A News Channel 3 investigation uncovers a man who defrauded millions from a local bank and customers is back in the Desert andis now at anew business.
Dave Stark went to prison in 2004 for fraud. He completed his reduced sentence and sells ball bearings at a business in Palm Desert named “Locate Ball Bearings.”
But, many of his victims, dozens of customers at a La Quinta auto dealership, may never get much of their money back. Is that his fault, or, the fault of the justice system?
When Dave Stark got led away in handcuffs after his 2004 trial, nobody knew where he’d show up again.
He left behind the La Quinta Kia Mazda Superstore guilty of a massive check fraud. He left First Bank in Palm Desert out almost $4 mllion. And, he left behind multiple victims who came to trade in a car, but were left holding damaged credit ratings and enormous bills.
Victims Lori Helm, Charles Canady and Jody Adams told News Channel 3 in 2004,
“We owe almost $9,000 because of fees.” “About $15,000, if not more.” “About $12,000 now.”
Dave Stark recentlybegan selling ball bearings at aPalm Desert business. Eric Leimkuhler, owner of Locate Ball Bearings, stands byDave Stark.
Before that, Stark served 2 of 7 years sentenced on the state inmate fire crews. We went to where Stark is now at, looking for answers.
“I was paid 99 cents an hour and fight fires you see in the hills up there. I put 2 and a half years fighting fires for the state of California. I paid my debt to society and I’m up and running again,” said Stark at his office.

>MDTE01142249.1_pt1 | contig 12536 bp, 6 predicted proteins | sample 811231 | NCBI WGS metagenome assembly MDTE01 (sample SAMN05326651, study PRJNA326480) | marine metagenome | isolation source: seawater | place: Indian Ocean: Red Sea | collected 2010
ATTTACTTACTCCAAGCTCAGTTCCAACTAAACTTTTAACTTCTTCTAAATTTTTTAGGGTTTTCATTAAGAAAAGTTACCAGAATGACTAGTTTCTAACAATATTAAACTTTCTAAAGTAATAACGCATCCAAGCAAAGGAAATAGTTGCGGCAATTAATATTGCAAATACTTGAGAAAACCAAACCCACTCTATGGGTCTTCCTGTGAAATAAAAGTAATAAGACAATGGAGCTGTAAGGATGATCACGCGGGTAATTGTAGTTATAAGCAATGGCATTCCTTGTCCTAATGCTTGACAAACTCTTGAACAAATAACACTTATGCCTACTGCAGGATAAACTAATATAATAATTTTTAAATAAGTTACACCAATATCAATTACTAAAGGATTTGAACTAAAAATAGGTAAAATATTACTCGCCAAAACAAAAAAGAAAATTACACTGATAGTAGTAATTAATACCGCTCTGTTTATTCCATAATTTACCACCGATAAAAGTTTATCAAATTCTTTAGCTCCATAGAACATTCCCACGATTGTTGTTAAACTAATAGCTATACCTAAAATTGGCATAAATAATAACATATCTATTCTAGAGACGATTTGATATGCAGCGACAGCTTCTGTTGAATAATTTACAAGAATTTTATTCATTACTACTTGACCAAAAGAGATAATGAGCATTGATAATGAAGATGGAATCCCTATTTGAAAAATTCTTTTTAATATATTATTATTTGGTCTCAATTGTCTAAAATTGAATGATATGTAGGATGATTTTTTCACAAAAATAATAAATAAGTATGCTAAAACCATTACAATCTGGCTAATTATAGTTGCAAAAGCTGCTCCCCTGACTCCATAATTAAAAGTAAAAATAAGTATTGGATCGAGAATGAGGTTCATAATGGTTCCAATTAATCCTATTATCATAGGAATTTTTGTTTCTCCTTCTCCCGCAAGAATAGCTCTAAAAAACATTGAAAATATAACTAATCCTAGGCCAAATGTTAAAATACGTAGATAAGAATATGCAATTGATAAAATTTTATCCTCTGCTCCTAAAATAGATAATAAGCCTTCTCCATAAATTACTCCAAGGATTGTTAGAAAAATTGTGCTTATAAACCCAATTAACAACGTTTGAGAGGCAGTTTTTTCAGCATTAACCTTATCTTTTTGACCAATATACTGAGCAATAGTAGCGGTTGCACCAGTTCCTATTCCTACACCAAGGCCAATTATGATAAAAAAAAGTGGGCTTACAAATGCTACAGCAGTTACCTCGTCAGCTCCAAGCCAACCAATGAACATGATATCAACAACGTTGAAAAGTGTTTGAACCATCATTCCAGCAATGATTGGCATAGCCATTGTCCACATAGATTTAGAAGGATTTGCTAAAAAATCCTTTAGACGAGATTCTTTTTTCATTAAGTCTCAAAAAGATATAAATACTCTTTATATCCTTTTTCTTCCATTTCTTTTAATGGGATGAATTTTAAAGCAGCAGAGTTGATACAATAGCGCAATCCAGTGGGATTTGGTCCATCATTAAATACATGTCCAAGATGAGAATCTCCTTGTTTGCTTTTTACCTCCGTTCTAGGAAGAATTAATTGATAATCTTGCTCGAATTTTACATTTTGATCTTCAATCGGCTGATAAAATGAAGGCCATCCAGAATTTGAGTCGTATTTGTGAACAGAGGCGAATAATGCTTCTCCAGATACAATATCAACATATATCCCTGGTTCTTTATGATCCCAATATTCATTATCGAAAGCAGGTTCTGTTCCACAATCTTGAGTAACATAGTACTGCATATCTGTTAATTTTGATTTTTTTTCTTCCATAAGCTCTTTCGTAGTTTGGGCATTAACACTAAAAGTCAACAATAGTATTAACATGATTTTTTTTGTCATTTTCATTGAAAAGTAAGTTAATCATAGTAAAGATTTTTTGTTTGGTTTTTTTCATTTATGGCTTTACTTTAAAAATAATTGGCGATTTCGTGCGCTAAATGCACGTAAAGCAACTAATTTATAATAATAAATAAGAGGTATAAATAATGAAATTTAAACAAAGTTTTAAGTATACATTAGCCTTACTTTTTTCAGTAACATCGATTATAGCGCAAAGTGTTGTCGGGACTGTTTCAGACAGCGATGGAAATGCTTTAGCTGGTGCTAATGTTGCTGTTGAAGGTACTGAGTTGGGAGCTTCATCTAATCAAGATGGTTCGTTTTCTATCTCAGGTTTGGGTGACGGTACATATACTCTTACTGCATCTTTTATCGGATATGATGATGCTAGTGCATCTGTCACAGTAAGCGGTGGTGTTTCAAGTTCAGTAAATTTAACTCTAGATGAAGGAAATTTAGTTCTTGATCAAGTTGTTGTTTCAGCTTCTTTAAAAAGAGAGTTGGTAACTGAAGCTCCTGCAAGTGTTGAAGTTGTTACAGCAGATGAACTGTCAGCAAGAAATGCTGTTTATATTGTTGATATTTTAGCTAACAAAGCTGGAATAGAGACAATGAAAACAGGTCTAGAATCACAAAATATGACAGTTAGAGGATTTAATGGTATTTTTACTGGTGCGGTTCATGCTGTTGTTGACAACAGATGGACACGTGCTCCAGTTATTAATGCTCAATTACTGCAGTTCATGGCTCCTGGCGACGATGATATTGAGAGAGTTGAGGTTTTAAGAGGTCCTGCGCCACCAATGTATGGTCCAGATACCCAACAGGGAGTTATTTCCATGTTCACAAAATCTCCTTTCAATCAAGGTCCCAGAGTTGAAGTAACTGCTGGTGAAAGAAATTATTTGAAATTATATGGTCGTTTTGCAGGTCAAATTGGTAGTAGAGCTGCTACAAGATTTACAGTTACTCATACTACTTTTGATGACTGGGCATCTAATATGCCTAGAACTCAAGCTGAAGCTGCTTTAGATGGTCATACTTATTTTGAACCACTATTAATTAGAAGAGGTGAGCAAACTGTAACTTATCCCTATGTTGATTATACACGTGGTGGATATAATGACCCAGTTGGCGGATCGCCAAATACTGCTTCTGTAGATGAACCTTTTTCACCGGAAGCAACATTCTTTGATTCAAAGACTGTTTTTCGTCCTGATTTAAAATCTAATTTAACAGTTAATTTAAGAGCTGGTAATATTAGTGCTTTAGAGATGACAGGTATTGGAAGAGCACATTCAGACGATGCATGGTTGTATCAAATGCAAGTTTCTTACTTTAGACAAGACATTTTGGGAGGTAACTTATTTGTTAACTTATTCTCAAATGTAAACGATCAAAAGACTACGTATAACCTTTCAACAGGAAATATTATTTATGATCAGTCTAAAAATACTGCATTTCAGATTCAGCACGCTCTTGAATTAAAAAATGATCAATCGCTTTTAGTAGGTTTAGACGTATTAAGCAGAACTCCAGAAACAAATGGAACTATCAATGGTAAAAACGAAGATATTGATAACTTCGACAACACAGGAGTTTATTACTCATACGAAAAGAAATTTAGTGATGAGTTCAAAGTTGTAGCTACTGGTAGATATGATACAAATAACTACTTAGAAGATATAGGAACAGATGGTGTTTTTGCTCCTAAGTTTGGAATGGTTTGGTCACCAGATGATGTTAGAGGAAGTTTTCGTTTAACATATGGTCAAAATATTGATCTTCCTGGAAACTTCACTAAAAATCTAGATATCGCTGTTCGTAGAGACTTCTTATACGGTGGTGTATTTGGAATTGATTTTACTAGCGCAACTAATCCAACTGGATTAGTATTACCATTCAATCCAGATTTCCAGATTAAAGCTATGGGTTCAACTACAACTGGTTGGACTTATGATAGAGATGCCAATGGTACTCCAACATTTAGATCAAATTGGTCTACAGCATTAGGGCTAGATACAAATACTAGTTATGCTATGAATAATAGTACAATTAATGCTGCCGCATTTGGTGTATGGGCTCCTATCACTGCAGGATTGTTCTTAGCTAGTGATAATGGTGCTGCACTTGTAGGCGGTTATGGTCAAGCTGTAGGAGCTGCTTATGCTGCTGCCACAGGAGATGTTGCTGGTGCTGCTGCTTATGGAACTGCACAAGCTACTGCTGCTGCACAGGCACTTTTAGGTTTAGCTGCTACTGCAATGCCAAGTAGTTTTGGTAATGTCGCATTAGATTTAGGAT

When it comes to debts, the bank received some of its money back after Stark’s car dealership was liquidated. But, the individual victims were at the bottom of the list to get their money back.
Lori Helm told News Channel 3 in 2004, “We thought we went to Kia for a great deal, and instead its been a nightmare.”
Dave Stark says the court appointed receiver is to blame for some victims not getting their money back.
Stark said, “You ought to ask the District Attorney why it was his position to bring in a receiver from Beverly Hills to pay himself $2.2 million before he paid off anybody’s credit cards or cars themselves. It was completely out of my hands. I did everything that Mr. Silverman (the prosecutor) told me to do. I signed my business over, which I did. It was the receiver’s position not to pay these people off, not mine.”
We are still looking to find more of the victims of the 2003 Kia dealership scam. We’d like to hear from you. Send us an email at firstname.lastname@example.org